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Works by Sophocles
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the first there were certain in the town that muttered against me,
chafing at this edict, wagging their heads in secret; and kept not
their necks duly under the yoke, like men contented with my sway.
'Tis by them, well I know, that these have been beguiled and
bribed to do this deed. Nothing so evil as money ever grew to be
current among men. This lays cities low, this drives men from their
homes, this trains and warps honest souls till they set themselves
to works of shame; this still teaches folk to practise villainies, and
to know every godless deed.
But all the men who wrought this thing for hire have made it
sure that, soon or late, they shall pay the price. Now, as Zeus
still hath my reverence, know this-I tell it thee on my oath:-If ye
find not the very author of this burial, and produce him before mine
eyes, death alone shall not be enough for you, till first, hung up
alive, ye have revealed this outrage,-that henceforth ye may thieve
with better knowledge whence lucre should be won, and learn that it is
not well to love gain from every source. For thou wilt find that
ill-gotten pelf brings more men to ruin than to weal.
May I speak? Or shall I just turn and go?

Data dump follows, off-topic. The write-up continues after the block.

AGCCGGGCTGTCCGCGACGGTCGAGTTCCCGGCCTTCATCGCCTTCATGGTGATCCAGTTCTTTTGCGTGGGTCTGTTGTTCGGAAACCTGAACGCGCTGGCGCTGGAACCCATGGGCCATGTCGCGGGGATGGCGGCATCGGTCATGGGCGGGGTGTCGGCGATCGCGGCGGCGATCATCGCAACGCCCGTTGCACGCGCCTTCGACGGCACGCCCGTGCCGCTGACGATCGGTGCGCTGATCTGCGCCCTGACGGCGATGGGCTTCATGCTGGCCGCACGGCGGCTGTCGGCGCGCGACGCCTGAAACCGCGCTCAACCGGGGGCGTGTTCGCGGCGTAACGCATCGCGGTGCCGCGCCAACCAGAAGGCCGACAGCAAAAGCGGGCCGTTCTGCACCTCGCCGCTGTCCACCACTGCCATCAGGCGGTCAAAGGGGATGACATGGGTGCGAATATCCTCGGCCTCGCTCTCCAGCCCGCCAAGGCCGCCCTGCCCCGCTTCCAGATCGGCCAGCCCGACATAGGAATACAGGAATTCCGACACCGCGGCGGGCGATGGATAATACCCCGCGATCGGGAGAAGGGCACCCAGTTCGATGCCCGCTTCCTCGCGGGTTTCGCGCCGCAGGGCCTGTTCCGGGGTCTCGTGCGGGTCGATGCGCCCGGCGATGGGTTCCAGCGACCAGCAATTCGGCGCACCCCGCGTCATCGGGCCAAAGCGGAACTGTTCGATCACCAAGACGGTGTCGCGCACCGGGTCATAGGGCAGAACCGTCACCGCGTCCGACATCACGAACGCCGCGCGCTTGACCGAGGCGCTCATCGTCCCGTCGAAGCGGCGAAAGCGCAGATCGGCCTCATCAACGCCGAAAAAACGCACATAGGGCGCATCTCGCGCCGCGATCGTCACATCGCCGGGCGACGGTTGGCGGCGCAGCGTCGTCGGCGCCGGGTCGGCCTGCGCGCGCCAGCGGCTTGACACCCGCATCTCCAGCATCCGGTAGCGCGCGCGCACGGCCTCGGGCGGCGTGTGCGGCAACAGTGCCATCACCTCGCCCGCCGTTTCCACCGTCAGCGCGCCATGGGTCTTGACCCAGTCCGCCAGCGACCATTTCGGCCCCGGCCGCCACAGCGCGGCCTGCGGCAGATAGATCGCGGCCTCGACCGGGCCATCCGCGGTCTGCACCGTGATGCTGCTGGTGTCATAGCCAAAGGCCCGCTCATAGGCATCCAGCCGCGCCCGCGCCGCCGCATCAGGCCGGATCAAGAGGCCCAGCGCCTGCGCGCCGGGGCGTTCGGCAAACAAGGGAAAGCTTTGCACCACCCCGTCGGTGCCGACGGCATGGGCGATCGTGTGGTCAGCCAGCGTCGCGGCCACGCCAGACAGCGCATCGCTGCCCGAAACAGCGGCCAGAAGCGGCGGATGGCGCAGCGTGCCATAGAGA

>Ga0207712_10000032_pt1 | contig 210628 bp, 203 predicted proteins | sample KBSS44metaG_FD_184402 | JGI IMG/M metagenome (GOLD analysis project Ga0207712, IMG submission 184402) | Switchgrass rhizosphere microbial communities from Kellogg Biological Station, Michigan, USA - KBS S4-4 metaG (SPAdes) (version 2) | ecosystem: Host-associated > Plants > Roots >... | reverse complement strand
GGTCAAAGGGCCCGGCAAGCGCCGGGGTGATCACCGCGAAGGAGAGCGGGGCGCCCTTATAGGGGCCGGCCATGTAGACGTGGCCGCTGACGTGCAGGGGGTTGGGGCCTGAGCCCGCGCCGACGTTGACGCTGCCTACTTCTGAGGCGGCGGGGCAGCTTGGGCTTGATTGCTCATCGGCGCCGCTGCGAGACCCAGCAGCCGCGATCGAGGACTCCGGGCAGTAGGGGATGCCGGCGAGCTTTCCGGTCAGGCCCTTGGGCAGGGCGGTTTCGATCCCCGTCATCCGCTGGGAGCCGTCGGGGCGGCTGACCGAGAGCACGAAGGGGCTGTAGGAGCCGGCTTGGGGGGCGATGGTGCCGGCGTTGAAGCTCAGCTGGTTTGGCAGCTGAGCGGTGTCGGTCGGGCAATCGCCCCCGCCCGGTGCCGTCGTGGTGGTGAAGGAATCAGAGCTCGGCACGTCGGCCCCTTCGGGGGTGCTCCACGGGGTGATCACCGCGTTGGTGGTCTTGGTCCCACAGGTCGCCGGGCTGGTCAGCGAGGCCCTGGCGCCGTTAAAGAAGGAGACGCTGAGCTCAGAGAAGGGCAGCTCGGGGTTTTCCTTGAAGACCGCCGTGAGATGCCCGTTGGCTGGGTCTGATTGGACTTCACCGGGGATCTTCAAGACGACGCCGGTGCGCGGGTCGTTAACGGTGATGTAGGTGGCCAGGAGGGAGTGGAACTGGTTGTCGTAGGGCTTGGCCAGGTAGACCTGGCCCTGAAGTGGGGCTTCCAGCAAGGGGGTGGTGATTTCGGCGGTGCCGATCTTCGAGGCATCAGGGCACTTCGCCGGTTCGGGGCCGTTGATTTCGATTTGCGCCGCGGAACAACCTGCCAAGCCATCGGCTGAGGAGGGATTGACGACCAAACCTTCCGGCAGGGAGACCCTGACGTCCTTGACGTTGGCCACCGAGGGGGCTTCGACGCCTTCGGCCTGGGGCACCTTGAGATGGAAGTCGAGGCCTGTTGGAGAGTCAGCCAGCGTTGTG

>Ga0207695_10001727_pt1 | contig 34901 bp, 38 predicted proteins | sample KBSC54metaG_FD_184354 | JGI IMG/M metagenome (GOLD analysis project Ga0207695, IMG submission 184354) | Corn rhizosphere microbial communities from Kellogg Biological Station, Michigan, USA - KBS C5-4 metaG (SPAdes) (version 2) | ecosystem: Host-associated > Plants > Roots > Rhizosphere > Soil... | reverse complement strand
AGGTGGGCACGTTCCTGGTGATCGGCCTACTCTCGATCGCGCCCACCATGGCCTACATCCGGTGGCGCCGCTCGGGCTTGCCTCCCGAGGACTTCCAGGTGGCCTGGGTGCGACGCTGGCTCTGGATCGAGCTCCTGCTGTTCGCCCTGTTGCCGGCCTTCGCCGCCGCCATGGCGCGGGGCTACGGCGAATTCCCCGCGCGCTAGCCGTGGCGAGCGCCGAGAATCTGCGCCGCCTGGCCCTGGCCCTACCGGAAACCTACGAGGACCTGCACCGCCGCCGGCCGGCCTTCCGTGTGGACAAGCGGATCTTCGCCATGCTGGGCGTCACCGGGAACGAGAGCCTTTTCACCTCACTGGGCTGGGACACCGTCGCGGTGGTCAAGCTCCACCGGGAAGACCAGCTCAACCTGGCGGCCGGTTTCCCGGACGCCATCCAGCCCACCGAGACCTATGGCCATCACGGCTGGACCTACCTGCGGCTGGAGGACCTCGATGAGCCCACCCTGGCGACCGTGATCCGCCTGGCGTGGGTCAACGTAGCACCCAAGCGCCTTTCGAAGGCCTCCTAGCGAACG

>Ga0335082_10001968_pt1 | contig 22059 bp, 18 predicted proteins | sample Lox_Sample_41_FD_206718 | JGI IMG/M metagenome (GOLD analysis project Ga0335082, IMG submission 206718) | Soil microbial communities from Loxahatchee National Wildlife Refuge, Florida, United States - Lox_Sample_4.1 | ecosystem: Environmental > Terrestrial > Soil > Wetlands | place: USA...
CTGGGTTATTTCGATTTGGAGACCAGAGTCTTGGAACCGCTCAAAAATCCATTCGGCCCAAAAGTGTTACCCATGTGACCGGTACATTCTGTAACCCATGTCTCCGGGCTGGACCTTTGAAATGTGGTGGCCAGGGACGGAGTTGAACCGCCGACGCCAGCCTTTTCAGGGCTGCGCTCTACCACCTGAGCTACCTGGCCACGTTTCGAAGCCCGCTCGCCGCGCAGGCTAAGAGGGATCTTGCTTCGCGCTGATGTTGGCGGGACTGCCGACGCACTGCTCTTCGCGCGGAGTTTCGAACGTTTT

Knowest thou not that even now thy voice offends?
Is thy smart in the ears, or in the soul?
And why wouldst thou define the seat of my pain?
The doer vexes thy mind, but I, thine ears.
Ah, thou art a born babbler, 'tis well seen.
May be, but never the doer of this deed.
Yea, and more,-the seller of thy life for silver.
Alas! 'Tis sad, truly, that he who judges should misjudge.
Let thy fancy play with 'judgment' as it will;-but, if ye show
me not the doers of these things, ye shall avow that dastardly gains
work sorrows.
(CREON goes into the palace.)
Well, may he be found! so 'twere best. But, be he caught or be
he not-fortune must settle that-truly thou wilt not see me here again.
Saved, even now, beyond hope and thought, I owe the gods great thanks.
(The GUARD goes out on the spectators' left.)
CHORUS (singing)

strophe 1

Wonders are many, and none is more wonderful than man; the power
that crosses the white sea, driven by the stormy south-wind, making
a path under surges that threaten to engulf him; and Earth, the eldest
of the gods, the immortal, the unwearied, doth he wear, turning the
soil with the offspring of horses, as the ploughs go to and fro from
year to year.

antistrophe 1

And the light-hearted race of birds, and the tribes of savage
beasts, and the sea-brood of the deep, he snares in the meshes of
his woven toils, he leads captive, man excellent in wit. And he
masters by his arts the beast whose lair is in the wilds, who roams
the hills; he tames the horse of shaggy mane, he puts the yoke upon

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